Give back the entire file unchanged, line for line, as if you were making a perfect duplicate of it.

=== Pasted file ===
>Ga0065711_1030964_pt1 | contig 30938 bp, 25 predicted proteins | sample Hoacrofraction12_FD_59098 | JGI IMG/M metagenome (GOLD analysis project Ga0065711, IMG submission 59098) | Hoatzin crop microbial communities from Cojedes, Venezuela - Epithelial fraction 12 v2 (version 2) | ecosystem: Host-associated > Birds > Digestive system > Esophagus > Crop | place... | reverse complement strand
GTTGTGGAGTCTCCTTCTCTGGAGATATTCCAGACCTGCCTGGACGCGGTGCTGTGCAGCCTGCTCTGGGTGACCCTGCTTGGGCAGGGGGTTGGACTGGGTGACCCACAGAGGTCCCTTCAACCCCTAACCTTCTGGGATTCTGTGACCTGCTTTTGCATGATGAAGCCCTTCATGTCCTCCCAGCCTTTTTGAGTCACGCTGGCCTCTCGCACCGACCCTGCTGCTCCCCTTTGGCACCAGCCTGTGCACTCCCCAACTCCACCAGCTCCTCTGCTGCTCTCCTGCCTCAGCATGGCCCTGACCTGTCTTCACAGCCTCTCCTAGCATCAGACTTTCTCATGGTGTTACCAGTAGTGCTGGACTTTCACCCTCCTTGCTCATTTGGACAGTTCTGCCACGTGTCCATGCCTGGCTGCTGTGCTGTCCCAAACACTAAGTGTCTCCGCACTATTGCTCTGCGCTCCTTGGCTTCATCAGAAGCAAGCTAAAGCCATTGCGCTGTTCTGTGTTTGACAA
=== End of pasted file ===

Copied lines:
>Ga0065711_1030964_pt1 | contig 30938 bp, 25 predicted proteins | sample Hoacrofraction12_FD_59098 | JGI IMG/M metagenome (GOLD analysis project Ga0065711, IMG submission 59098) | Hoatzin crop microbial communities from Cojedes, Venezuela - Epithelial fraction 12 v2 (version 2) | ecosystem: Host-associated > Birds > Digestive system > Esophagus > Crop | place... | reverse complement strand
GTTGTGGAGTCTCCTTCTCTGGAGATATTCCAGACCTGCCTGGACGCGGTGCTGTGCAGCCTGCTCTGGGTGACCCTGCTTGGGCAGGGGGTTGGACTGGGTGACCCACAGAGGTCCCTTCAACCCCTAACCTTCTGGGATTCTGTGACCTGCTTTTGCATGATGAAGCCCTTCATGTCCTCCCAGCCTTTTTGAGTCACGCTGGCCTCTCGCACCGACCCTGCTGCTCCCCTTTGGCACCAGCCTGTGCACTCCCCAACTCCACCAGCTCCTCTGCTGCTCTCCTGCCTCAGCATGGCCCTGACCTGTCTTCACAGCCTCTCCTAGCATCAGACTTTCTCATGGTGTTACCAGTAGTGCTGGACTTTCACCCTCCTTGCTCATTTGGACAGTTCTGCCACGTGTCCATGCCTGGCTGCTGTGCTGTCCCAAACACTAAGTGTCTCCGCACTATTGCTCTGCGCTCCTTGGCTTCATCAGAAGCAAGCTAAAGCCATTGCGCTGTTCTGTGTTTGACAA